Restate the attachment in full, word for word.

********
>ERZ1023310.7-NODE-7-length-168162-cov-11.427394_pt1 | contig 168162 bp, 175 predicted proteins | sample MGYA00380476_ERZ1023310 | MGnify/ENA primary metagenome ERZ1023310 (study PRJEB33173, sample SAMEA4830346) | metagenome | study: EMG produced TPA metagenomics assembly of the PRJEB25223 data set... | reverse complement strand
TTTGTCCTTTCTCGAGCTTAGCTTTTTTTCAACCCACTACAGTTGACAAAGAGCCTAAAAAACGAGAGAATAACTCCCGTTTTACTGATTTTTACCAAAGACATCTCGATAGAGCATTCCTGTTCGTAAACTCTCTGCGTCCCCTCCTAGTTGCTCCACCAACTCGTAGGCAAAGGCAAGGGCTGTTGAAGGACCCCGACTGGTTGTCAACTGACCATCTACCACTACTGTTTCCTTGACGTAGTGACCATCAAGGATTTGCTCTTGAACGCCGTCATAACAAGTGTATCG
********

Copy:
>ERZ1023310.7-NODE-7-length-168162-cov-11.427394_pt1 | contig 168162 bp, 175 predicted proteins | sample MGYA00380476_ERZ1023310 | MGnify/ENA primary metagenome ERZ1023310 (study PRJEB33173, sample SAMEA4830346) | metagenome | study: EMG produced TPA metagenomics assembly of the PRJEB25223 data set... | reverse complement strand
TTTGTCCTTTCTCGAGCTTAGCTTTTTTTCAACCCACTACAGTTGACAAAGAGCCTAAAAAACGAGAGAATAACTCCCGTTTTACTGATTTTTACCAAAGACATCTCGATAGAGCATTCCTGTTCGTAAACTCTCTGCGTCCCCTCCTAGTTGCTCCACCAACTCGTAGGCAAAGGCAAGGGCTGTTGAAGGACCCCGACTGGTTGTCAACTGACCATCTACCACTACTGTTTCCTTGACGTAGTGACCATCAAGGATTTGCTCTTGAACGCCGTCATAACAAGTGTATCG